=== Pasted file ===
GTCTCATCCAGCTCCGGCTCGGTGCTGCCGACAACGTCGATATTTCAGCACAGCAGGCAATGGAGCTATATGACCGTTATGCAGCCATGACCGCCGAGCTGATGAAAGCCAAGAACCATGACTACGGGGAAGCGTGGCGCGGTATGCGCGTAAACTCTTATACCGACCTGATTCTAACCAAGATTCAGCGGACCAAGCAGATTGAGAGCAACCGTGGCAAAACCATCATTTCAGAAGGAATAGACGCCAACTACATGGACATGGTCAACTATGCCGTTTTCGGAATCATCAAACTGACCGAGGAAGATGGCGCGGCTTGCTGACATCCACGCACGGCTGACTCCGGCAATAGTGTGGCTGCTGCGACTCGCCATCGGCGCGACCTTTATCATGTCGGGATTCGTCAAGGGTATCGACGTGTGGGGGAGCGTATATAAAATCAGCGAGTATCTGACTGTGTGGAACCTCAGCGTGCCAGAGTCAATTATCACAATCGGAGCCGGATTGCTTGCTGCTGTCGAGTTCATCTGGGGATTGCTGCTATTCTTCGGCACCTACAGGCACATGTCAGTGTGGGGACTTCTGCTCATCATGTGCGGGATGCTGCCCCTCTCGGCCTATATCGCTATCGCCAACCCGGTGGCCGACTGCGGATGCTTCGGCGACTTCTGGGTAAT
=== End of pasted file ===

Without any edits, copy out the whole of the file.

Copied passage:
GTCTCATCCAGCTCCGGCTCGGTGCTGCCGACAACGTCGATATTTCAGCACAGCAGGCAATGGAGCTATATGACCGTTATGCAGCCATGACCGCCGAGCTGATGAAAGCCAAGAACCATGACTACGGGGAAGCGTGGCGCGGTATGCGCGTAAACTCTTATACCGACCTGATTCTAACCAAGATTCAGCGGACCAAGCAGATTGAGAGCAACCGTGGCAAAACCATCATTTCAGAAGGAATAGACGCCAACTACATGGACATGGTCAACTATGCCGTTTTCGGAATCATCAAACTGACCGAGGAAGATGGCGCGGCTTGCTGACATCCACGCACGGCTGACTCCGGCAATAGTGTGGCTGCTGCGACTCGCCATCGGCGCGACCTTTATCATGTCGGGATTCGTCAAGGGTATCGACGTGTGGGGGAGCGTATATAAAATCAGCGAGTATCTGACTGTGTGGAACCTCAGCGTGCCAGAGTCAATTATCACAATCGGAGCCGGATTGCTTGCTGCTGTCGAGTTCATCTGGGGATTGCTGCTATTCTTCGGCACCTACAGGCACATGTCAGTGTGGGGACTTCTGCTCATCATGTGCGGGATGCTGCCCCTCTCGGCCTATATCGCTATCGCCAACCCGGTGGCCGACTGCGGATGCTTCGGCGACTTCTGGGTAAT